The fight against abortion pill reversal

The fight against abortion pill reversal (Richard Jaimes/Unsplash)

Pro-abortion states test strategies to stop pro-life doctors from trying to reverse the effects of chemical abortions

(WORLD) After Atoria Foley took the first pill in the chemical abortion process in August 2021, she regretted it right away. The then-24-year-old sat in the parking lot of the Planned Parenthood in Sacramento, Calif., panicking. That’s when a memory popped into her head—the image of a sign with the words “abortion pill reversal.”

She Googled the words and found the number for a hotline that could connect her with a local doctor to prescribe the treatment. She called, and the operators connected her with Alternatives Pregnancy Center in Sacramento. She drove straight there. Pregnancy center staff prescribed progesterone pills after performing an ultrasound to confirm her baby was still alive. Foley picked up the pills from a local pharmacy, free of charge.

Just a few hours after taking mifepristone—the first part of the abortion pill regimen that halts the body’s production of progesterone—Foley took her first dose of progesterone pills.

Now two years after the experience, Foley said she believes every woman should be able to “choose life and choose anything that could help them sustain a life in their body, even if they initially decided that they wanted to have an abortion.”

But pro-abortion states this year are pushing back on organizations that have helped women like Foley access abortion pill reversal treatment, claiming it is experimental and unsafe for women. A Kansas judge ruled on Monday that the state cannot enforce its new law requiring abortionists to tell patients about the possibility of reversing the effects of an abortion pill when prescribing drugs for a chemical abortion. In California, the government is suing groups that provide abortion pill reversal. Meanwhile, Colorado’s legislature this spring targeted abortion pill reversal through a law later made unenforceable by a recent court ruling. To pro-lifers, that ruling in Colorado signals hope for the future of the potentially life-saving treatment.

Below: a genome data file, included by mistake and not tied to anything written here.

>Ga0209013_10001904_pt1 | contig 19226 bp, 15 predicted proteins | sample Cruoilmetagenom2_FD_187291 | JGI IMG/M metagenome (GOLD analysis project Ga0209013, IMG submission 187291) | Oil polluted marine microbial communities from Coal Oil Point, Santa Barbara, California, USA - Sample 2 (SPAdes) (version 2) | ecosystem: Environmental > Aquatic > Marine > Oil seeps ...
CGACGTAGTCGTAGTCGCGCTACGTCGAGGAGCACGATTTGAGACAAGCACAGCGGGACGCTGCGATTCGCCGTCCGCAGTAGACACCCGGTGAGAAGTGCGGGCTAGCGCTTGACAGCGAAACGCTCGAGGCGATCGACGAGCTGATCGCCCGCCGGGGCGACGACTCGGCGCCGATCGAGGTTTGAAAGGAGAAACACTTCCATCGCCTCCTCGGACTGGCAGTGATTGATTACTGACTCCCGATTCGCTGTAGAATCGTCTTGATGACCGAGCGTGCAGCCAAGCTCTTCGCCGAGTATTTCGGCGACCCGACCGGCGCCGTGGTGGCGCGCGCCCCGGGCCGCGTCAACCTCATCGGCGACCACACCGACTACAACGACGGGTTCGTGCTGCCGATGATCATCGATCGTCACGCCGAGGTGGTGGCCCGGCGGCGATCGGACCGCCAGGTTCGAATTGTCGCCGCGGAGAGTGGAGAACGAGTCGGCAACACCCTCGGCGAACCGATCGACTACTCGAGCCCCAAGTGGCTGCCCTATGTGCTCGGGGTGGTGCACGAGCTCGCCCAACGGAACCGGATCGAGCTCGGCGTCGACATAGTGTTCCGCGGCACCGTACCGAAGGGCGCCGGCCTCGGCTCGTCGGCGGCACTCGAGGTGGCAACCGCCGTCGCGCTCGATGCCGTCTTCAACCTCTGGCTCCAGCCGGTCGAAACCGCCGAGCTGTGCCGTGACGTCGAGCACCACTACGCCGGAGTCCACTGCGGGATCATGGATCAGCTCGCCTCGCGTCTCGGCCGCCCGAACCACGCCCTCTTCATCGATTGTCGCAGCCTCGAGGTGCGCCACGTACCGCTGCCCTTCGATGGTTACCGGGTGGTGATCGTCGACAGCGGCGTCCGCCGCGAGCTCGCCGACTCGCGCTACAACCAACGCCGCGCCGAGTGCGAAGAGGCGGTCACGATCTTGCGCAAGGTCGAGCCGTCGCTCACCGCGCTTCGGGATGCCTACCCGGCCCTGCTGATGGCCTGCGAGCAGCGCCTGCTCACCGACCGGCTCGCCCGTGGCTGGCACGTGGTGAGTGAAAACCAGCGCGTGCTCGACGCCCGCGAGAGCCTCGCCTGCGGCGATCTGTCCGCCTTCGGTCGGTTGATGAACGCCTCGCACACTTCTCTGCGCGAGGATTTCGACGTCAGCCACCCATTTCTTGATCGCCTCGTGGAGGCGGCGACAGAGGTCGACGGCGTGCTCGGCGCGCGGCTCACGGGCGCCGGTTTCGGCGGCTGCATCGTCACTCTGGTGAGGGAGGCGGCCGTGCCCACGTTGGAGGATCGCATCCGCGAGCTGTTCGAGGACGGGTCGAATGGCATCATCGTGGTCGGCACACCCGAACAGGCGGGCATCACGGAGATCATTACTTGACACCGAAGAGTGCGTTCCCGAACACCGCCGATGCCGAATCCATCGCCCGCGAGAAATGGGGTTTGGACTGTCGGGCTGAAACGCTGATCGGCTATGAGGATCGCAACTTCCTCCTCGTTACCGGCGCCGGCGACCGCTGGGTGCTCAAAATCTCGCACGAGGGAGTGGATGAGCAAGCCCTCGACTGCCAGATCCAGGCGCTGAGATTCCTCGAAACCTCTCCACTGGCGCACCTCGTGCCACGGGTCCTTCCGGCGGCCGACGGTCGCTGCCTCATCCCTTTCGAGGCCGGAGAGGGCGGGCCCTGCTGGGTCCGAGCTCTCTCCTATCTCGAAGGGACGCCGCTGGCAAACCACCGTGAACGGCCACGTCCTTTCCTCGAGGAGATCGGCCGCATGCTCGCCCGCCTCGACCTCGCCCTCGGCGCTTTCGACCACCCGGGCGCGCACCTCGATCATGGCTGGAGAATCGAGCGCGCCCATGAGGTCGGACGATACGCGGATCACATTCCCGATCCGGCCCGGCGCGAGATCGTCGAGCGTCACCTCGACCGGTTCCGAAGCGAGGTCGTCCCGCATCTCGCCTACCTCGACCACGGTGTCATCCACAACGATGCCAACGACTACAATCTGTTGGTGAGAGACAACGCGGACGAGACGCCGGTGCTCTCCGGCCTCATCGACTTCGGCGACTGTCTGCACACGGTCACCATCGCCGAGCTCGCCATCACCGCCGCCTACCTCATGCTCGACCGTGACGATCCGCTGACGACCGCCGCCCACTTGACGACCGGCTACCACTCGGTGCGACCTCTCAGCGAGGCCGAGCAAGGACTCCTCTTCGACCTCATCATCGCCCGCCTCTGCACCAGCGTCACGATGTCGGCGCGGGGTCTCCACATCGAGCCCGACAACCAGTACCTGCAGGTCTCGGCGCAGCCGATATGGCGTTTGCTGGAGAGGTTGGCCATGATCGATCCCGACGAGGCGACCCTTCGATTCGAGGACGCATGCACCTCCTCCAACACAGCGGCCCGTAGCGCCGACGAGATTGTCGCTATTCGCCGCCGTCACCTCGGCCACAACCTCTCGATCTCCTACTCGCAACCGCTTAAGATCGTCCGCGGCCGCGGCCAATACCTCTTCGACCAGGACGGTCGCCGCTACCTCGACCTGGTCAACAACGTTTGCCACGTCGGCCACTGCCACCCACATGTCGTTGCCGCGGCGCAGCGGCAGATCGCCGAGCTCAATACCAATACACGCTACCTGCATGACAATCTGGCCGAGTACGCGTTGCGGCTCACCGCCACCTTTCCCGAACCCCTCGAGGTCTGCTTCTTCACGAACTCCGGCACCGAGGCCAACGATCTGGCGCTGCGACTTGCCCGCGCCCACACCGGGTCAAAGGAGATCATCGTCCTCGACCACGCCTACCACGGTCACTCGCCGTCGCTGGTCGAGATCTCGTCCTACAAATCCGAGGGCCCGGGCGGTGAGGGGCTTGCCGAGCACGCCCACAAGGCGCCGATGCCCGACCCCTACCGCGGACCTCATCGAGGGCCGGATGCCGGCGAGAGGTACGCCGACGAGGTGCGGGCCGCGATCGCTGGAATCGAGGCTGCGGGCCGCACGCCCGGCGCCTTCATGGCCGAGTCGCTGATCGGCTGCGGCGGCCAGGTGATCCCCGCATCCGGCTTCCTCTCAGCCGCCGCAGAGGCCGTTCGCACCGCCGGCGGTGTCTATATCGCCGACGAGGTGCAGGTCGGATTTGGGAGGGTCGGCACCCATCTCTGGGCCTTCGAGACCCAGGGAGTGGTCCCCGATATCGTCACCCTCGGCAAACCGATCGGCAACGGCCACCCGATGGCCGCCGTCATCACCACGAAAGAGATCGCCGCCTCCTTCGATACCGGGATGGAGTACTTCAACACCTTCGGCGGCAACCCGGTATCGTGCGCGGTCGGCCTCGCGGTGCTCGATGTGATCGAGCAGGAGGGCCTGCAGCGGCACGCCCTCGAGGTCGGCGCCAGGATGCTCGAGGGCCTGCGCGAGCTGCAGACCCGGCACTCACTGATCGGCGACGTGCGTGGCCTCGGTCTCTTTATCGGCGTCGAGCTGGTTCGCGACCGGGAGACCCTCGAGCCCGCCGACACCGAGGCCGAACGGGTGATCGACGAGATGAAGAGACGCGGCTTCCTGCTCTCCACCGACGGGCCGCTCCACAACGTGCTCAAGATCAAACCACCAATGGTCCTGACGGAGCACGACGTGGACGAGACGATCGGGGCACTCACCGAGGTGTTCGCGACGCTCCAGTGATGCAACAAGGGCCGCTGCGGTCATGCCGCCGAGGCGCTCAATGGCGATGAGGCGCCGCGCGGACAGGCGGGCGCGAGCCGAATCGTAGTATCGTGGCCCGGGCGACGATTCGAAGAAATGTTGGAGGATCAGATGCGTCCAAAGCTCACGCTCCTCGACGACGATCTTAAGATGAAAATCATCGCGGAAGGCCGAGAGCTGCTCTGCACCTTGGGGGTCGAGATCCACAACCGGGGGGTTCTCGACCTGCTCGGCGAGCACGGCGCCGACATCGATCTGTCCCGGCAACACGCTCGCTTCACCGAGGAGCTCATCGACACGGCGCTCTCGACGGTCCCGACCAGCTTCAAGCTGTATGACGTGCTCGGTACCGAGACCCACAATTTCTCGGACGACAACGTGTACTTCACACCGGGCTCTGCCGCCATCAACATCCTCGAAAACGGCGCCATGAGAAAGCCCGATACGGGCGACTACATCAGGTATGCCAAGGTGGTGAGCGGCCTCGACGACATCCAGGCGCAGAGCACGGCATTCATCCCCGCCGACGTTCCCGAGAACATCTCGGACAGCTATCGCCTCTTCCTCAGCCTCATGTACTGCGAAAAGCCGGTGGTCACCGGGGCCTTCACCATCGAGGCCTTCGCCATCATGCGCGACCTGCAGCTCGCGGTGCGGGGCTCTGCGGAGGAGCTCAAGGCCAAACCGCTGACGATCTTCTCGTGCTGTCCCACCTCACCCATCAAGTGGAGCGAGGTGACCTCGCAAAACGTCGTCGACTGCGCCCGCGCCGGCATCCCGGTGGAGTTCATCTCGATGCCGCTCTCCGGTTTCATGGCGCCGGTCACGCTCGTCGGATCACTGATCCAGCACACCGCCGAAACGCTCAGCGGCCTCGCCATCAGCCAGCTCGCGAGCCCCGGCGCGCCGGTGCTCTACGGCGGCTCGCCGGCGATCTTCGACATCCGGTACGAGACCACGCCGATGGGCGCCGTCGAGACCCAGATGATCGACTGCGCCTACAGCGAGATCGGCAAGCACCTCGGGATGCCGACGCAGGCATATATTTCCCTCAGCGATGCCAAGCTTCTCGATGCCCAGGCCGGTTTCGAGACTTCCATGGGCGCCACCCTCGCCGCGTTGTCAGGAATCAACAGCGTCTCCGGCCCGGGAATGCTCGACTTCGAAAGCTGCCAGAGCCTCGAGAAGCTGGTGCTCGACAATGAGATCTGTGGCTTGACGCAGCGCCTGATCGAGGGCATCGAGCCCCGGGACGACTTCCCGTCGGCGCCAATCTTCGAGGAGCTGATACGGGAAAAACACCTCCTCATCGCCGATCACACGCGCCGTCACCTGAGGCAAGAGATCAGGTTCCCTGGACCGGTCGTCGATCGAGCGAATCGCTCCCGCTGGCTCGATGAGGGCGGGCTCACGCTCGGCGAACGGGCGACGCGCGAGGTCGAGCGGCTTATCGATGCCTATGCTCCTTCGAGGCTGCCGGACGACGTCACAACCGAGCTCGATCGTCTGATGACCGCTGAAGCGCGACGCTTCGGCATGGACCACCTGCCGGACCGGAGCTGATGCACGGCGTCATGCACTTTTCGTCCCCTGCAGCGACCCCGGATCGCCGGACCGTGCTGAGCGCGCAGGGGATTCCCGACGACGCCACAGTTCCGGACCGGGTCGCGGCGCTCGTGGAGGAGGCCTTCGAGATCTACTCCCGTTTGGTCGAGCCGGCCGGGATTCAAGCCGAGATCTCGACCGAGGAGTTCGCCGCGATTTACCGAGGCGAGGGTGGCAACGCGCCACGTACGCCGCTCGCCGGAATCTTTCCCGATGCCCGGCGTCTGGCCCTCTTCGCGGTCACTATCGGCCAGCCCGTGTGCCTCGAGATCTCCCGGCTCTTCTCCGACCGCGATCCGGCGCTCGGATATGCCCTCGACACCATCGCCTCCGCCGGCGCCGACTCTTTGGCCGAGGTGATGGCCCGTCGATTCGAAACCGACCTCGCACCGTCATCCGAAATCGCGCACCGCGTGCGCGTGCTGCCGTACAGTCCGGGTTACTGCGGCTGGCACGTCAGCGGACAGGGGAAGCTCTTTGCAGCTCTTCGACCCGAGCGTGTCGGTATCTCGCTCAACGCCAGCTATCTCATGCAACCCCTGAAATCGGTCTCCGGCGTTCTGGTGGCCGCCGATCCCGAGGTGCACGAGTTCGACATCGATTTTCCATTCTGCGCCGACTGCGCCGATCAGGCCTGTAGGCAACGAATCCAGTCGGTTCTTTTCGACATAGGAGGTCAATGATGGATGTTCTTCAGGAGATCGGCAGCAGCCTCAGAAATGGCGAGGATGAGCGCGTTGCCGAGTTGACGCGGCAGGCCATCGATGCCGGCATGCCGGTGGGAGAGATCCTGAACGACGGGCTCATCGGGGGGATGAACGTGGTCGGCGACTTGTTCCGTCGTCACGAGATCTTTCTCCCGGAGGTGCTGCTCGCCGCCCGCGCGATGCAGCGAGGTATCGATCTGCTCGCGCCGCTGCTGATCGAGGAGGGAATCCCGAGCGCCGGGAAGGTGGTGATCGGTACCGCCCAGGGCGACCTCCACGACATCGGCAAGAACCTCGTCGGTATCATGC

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The pro-abortion opposition generally focuses on the critique that the treatment is unproven by science. Kansas District Judge Krishnan Christopher Jayaram wrote in Monday’s opinion that the “‘reversal’ therapy theory appears, based upon the record before the court, unproven, theoretical, far from generally accepted within the relevant medical/scientific community, and potentially-dangerous to the pregnant woman—with no credible and evidence-based data that it actually facilitates a ‘reversal’ of a medication abortion.” In September, California Attorney General Rob Bonta filed a lawsuit against pro-life groups that offer abortion pill reversal, making similar claims.

But pro-lifers point to the widely accepted use of progesterone treatments to prevent miscarriages as evidence that the treatment is not dangerous for women. They argue that one study commonly cited as proof of abortion pill reversal’s danger actually shows the harm of mifepristone, not progesterone. Ethical concerns about giving abortion pills to pregnant women limit the types of studies pro-lifers can conduct on abortion pill reversal. But a study published in July shows progesterone is more than 80 percent effective in reversing mifepristone-induced abortions in rats.

Tweet This: Ethical concerns about giving abortion pills to pregnant women limit the types of studies pro-lifers can conduct on abortion pill reversal.

Meanwhile in Colorado, Gov. Jared Polis in April signed a law calling the provision of abortion pill reversal “unprofessional conduct” for medical providers in the state.